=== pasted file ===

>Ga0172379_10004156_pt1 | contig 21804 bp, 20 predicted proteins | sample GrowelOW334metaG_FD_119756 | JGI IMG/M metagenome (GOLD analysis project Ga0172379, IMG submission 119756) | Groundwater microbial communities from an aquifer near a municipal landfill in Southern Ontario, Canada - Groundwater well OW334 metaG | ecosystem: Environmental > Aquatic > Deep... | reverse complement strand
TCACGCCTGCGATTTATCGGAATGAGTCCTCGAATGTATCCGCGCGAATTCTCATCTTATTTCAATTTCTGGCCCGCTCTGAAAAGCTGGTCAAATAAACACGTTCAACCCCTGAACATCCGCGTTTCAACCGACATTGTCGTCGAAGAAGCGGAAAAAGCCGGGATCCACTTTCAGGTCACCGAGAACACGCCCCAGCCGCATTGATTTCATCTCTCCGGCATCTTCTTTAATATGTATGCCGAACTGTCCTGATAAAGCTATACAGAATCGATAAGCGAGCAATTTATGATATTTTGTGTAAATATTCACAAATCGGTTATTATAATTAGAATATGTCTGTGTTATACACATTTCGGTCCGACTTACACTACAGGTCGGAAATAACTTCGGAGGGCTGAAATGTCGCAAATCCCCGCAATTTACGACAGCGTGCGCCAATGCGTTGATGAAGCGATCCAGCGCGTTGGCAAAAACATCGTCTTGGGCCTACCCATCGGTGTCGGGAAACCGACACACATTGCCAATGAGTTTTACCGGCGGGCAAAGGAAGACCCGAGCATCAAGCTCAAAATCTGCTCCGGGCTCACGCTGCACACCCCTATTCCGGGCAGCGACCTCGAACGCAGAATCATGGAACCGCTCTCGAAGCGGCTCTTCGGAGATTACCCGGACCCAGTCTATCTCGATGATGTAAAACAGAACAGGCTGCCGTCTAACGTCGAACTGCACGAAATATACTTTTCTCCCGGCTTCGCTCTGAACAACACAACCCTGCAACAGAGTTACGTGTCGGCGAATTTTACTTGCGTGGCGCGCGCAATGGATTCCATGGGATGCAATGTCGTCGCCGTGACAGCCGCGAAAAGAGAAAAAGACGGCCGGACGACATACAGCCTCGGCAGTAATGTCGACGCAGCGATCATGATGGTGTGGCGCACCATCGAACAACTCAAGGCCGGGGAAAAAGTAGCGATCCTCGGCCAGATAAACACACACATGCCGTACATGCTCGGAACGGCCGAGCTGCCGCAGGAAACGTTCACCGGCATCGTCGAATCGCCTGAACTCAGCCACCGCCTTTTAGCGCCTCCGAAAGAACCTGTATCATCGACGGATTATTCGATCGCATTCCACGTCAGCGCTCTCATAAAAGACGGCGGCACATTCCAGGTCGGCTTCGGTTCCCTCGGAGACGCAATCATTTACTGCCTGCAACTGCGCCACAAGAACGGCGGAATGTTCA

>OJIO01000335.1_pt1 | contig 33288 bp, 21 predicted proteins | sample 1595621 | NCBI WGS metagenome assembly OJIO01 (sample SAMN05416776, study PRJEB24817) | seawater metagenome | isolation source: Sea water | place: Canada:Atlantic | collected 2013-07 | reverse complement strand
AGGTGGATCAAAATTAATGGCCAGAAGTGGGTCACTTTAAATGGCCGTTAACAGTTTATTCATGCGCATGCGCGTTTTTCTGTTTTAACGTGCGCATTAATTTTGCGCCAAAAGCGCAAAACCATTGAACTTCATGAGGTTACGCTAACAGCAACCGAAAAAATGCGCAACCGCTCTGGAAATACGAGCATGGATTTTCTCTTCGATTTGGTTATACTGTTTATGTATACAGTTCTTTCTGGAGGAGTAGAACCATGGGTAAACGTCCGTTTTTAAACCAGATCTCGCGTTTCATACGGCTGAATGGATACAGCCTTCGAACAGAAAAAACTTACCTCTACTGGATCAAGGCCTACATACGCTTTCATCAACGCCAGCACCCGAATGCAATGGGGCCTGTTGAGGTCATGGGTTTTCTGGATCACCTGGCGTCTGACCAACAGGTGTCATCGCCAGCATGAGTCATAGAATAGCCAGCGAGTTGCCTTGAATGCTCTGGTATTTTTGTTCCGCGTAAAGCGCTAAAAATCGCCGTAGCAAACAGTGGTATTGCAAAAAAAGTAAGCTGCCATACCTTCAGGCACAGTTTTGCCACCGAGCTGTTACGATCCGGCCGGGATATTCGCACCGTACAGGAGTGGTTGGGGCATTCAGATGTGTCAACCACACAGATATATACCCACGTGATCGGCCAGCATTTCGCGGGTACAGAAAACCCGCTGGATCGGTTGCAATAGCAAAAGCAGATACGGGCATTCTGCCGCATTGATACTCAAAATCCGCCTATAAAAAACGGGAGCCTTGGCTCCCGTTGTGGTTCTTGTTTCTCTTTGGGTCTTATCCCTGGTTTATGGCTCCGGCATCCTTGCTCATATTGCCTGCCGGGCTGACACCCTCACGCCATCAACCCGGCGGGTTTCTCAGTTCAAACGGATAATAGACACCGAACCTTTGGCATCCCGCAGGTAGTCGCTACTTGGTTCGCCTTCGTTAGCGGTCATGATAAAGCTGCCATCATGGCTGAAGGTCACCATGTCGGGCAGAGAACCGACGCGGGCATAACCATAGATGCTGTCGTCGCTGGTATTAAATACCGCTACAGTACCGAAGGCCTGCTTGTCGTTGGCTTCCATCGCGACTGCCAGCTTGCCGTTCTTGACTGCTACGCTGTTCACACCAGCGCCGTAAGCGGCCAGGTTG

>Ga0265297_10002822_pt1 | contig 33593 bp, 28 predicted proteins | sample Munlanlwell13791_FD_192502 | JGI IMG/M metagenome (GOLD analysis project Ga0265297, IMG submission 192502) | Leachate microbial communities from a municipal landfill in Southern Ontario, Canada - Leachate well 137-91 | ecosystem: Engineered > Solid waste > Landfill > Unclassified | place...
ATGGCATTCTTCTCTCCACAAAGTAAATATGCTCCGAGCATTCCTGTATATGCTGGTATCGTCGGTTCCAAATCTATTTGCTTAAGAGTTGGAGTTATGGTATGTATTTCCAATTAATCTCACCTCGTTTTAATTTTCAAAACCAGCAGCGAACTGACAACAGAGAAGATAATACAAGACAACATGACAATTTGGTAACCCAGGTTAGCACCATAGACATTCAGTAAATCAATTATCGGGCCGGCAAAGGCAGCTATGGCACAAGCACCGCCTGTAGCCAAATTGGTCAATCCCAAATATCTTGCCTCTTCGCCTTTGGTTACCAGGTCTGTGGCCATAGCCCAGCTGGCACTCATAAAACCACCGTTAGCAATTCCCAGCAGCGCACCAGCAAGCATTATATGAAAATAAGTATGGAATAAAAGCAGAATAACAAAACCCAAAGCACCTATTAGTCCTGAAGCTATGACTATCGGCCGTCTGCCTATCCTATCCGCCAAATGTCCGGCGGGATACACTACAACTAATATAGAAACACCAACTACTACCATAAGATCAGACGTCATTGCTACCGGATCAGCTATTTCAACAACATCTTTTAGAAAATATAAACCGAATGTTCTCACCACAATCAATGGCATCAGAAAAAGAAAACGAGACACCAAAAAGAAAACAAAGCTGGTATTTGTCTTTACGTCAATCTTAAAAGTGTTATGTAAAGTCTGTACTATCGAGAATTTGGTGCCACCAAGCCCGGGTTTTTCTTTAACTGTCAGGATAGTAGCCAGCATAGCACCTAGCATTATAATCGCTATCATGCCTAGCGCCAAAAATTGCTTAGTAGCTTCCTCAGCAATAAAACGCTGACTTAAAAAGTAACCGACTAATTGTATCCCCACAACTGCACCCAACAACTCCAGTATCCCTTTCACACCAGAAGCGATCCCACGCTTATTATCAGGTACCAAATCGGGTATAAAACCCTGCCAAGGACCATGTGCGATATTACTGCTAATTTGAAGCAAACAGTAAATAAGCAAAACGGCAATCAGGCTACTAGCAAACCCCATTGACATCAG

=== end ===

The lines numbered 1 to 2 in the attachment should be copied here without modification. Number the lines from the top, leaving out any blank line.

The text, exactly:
>Ga0172379_10004156_pt1 | contig 21804 bp, 20 predicted proteins | sample GrowelOW334metaG_FD_119756 | JGI IMG/M metagenome (GOLD analysis project Ga0172379, IMG submission 119756) | Groundwater microbial communities from an aquifer near a municipal landfill in Southern Ontario, Canada - Groundwater well OW334 metaG | ecosystem: Environmental > Aquatic > Deep... | reverse complement strand
TCACGCCTGCGATTTATCGGAATGAGTCCTCGAATGTATCCGCGCGAATTCTCATCTTATTTCAATTTCTGGCCCGCTCTGAAAAGCTGGTCAAATAAACACGTTCAACCCCTGAACATCCGCGTTTCAACCGACATTGTCGTCGAAGAAGCGGAAAAAGCCGGGATCCACTTTCAGGTCACCGAGAACACGCCCCAGCCGCATTGATTTCATCTCTCCGGCATCTTCTTTAATATGTATGCCGAACTGTCCTGATAAAGCTATACAGAATCGATAAGCGAGCAATTTATGATATTTTGTGTAAATATTCACAAATCGGTTATTATAATTAGAATATGTCTGTGTTATACACATTTCGGTCCGACTTACACTACAGGTCGGAAATAACTTCGGAGGGCTGAAATGTCGCAAATCCCCGCAATTTACGACAGCGTGCGCCAATGCGTTGATGAAGCGATCCAGCGCGTTGGCAAAAACATCGTCTTGGGCCTACCCATCGGTGTCGGGAAACCGACACACATTGCCAATGAGTTTTACCGGCGGGCAAAGGAAGACCCGAGCATCAAGCTCAAAATCTGCTCCGGGCTCACGCTGCACACCCCTATTCCGGGCAGCGACCTCGAACGCAGAATCATGGAACCGCTCTCGAAGCGGCTCTTCGGAGATTACCCGGACCCAGTCTATCTCGATGATGTAAAACAGAACAGGCTGCCGTCTAACGTCGAACTGCACGAAATATACTTTTCTCCCGGCTTCGCTCTGAACAACACAACCCTGCAACAGAGTTACGTGTCGGCGAATTTTACTTGCGTGGCGCGCGCAATGGATTCCATGGGATGCAATGTCGTCGCCGTGACAGCCGCGAAAAGAGAAAAAGACGGCCGGACGACATACAGCCTCGGCAGTAATGTCGACGCAGCGATCATGATGGTGTGGCGCACCATCGAACAACTCAAGGCCGGGGAAAAAGTAGCGATCCTCGGCCAGATAAACACACACATGCCGTACATGCTCGGAACGGCCGAGCTGCCGCAGGAAACGTTCACCGGCATCGTCGAATCGCCTGAACTCAGCCACCGCCTTTTAGCGCCTCCGAAAGAACCTGTATCATCGACGGATTATTCGATCGCATTCCACGTCAGCGCTCTCATAAAAGACGGCGGCACATTCCAGGTCGGCTTCGGTTCCCTCGGAGACGCAATCATTTACTGCCTGCAACTGCGCCACAAGAACGGCGGAATGTTCA